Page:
For instance, he quotes John Norton Pomeroy’s 1868 book An Introduction to the Constitutional Law of the United States, which stated that the Second Amendment would make no sense unless it enables citizens “to exercise themselves in the use of warlike weapons. To preserve this privilege, and to secure to the people the ability to oppose themselves in military force against the usurpations of government, as well as against enemies from without, that government is forbidden by any law or proceeding to invade or destroy the right to keep and bear arms….” (emphasis added).


Given the chance, they’ll grab your guns: A house-to-house gun grab in New Orleans.

From the foregoing it’s clear that Scalia is aware of the insurrectionary origins and purpose of the Second Amendment. Passages of that sort are scattered through the 67-page opinion and left without significant elaboration.

What’s even odder is the fact that Scalia, drawing on Joseph Story’s immensely influential Commentaries, asserts that the “free state” to be defended by the people under arms is not the individual state they inhabit — as the Founders would have understood — but rather the unitary nation created as a result of the Union victory in the War Between the States (pg. 24).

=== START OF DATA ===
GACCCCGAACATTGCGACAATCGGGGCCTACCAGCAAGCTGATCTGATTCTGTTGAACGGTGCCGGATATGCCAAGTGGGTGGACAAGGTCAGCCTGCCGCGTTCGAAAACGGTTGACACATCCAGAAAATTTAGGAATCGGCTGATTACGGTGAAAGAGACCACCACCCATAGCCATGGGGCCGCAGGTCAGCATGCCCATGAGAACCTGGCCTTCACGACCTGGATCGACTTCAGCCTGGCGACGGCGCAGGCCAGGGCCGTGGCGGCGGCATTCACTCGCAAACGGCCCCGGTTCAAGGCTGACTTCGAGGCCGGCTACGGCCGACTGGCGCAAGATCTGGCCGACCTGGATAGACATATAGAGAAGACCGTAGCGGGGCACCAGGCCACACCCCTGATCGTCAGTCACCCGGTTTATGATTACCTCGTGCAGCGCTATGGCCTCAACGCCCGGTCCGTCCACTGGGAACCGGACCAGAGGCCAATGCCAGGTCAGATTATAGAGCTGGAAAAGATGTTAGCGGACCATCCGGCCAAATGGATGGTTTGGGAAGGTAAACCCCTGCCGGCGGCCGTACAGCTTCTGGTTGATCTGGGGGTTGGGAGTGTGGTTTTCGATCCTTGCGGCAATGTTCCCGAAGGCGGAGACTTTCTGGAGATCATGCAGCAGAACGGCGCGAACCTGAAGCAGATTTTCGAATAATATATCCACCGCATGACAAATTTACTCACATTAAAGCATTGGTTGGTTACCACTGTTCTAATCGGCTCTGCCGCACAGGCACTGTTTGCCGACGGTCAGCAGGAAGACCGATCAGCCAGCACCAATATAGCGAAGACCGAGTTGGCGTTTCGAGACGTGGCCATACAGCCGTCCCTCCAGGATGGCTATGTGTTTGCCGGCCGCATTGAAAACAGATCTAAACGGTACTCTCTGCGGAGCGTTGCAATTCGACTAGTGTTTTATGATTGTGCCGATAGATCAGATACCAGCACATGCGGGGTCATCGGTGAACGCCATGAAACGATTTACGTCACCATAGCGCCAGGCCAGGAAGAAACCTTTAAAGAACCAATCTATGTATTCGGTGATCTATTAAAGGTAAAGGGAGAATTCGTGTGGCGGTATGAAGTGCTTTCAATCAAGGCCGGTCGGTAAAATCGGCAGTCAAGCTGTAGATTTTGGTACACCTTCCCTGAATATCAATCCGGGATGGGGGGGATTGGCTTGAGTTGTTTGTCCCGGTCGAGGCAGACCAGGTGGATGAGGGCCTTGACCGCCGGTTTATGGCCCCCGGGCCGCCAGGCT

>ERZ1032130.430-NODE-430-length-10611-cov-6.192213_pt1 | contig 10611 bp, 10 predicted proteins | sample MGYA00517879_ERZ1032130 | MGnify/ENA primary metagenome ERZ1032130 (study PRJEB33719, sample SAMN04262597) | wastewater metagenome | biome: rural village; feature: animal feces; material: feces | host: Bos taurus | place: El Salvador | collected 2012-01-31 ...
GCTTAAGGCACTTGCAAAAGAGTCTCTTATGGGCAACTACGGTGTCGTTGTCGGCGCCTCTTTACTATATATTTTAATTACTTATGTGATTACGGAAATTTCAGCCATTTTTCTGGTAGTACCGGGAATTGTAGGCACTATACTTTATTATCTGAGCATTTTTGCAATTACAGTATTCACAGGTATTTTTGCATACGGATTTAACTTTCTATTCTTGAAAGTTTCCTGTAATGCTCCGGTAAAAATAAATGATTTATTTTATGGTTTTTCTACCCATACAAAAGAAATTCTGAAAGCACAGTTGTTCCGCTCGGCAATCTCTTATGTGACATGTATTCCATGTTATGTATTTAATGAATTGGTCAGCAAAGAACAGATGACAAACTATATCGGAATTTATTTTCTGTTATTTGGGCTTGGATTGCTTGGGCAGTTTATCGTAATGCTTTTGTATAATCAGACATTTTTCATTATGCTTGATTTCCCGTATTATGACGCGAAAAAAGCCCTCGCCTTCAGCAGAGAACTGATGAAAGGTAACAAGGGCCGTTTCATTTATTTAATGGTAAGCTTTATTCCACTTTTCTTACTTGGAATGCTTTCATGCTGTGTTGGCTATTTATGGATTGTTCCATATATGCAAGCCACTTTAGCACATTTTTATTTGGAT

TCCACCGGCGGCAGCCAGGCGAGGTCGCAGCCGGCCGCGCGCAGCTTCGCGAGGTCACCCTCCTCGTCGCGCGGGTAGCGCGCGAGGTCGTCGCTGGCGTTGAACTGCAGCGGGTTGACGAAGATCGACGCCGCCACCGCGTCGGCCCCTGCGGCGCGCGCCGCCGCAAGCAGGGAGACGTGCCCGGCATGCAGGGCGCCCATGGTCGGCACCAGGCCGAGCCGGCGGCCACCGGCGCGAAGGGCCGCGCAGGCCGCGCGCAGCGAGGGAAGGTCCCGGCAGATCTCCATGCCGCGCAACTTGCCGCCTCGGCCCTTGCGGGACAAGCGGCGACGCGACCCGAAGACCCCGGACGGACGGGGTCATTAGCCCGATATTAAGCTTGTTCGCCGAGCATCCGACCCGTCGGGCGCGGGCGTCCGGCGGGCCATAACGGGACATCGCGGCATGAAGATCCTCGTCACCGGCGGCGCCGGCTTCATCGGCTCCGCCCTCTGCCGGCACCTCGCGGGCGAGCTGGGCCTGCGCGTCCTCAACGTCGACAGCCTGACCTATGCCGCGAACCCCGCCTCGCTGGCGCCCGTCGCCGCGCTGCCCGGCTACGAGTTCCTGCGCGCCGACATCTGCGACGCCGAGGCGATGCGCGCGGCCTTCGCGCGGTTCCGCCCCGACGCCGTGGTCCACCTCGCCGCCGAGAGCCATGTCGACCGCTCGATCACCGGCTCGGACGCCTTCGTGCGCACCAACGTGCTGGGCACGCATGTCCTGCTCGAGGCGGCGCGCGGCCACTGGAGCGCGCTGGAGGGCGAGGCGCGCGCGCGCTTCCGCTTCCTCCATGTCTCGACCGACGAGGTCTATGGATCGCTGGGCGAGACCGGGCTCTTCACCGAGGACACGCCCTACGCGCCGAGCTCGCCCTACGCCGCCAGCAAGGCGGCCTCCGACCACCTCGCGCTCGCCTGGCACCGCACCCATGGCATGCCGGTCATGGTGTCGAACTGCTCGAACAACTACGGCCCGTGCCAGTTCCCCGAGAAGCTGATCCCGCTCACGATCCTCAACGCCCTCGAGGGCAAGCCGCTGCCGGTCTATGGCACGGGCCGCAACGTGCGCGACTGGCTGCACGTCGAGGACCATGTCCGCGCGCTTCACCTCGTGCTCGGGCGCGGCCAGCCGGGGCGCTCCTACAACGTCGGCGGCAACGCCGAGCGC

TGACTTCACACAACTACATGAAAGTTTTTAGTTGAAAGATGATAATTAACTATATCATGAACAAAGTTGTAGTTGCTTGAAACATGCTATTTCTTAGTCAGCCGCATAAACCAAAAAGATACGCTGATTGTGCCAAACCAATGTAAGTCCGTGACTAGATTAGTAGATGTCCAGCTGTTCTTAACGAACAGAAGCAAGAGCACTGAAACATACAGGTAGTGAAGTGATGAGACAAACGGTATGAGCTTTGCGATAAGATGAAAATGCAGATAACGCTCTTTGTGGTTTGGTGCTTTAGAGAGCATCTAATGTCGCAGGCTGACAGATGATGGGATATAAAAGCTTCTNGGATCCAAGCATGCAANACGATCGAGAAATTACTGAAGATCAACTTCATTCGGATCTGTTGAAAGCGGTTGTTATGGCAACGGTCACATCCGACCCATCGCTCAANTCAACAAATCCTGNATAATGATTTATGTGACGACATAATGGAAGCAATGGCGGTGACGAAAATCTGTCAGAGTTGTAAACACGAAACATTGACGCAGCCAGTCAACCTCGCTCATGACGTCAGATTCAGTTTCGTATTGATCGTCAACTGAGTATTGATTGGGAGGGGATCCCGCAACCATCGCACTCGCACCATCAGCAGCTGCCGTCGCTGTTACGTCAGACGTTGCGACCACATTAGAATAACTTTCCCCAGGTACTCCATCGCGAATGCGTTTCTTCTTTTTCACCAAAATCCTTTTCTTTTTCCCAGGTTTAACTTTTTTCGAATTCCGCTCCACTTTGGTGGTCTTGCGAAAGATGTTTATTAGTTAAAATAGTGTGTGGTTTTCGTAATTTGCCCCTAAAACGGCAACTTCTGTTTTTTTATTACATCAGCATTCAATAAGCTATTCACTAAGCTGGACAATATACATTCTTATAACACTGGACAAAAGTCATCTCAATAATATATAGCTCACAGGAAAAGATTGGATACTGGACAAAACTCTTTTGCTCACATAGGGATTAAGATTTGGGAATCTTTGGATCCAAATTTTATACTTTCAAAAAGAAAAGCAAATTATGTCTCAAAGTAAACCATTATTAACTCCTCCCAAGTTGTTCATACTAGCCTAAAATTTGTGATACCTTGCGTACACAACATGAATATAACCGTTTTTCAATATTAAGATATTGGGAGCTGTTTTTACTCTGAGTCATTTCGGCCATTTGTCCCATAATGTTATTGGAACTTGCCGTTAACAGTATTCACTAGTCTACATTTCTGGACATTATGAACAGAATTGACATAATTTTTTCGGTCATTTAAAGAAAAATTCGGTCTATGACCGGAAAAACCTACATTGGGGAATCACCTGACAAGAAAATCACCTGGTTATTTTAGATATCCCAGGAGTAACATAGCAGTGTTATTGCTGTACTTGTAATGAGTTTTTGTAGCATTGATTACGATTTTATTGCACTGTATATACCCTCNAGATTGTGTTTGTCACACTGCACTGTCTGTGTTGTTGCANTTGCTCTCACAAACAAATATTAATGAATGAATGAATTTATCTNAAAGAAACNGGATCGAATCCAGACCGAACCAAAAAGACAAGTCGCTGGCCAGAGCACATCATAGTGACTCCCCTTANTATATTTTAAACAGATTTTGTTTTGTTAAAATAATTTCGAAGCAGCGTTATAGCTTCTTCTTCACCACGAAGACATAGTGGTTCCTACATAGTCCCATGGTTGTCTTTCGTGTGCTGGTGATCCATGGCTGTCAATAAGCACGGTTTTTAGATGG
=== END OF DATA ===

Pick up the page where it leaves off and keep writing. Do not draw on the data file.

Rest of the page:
Scalia appears to be saying that while the right to bear arms was associated with the colonial and state militias, that right does not exist exclusively to carry out that function. But he also seems to assert that since the modern “militia” is an institution controlled by the central government and devoted to its protection, there’s no longer a legitimate right to armed self-defense against the government.

On this point, Scalia’s analysis is difficult to distinguish from that offered by the dissenting judges, who would simply dispense with the right to bear arms entirely, rather than paying lip-service to it while denying its chief purpose and encouraging various encumbrances on it, as Scalia does.


Your friendly neighborhood stormtrooper on patrol in New Orleans: If they were really the Good Guys, would they dress like this?

“Undoubtedly some think that the Second Amendment is outmoded in a society where our standing army is the pride of our Nation, where well-trained police forces provide personal security, and where gun violence is a serious problem,” Scalia concludes. “That is perhaps debatable, but what is not debatable is that it is not the role of this Court to pronounce the Second Amendment extinct.”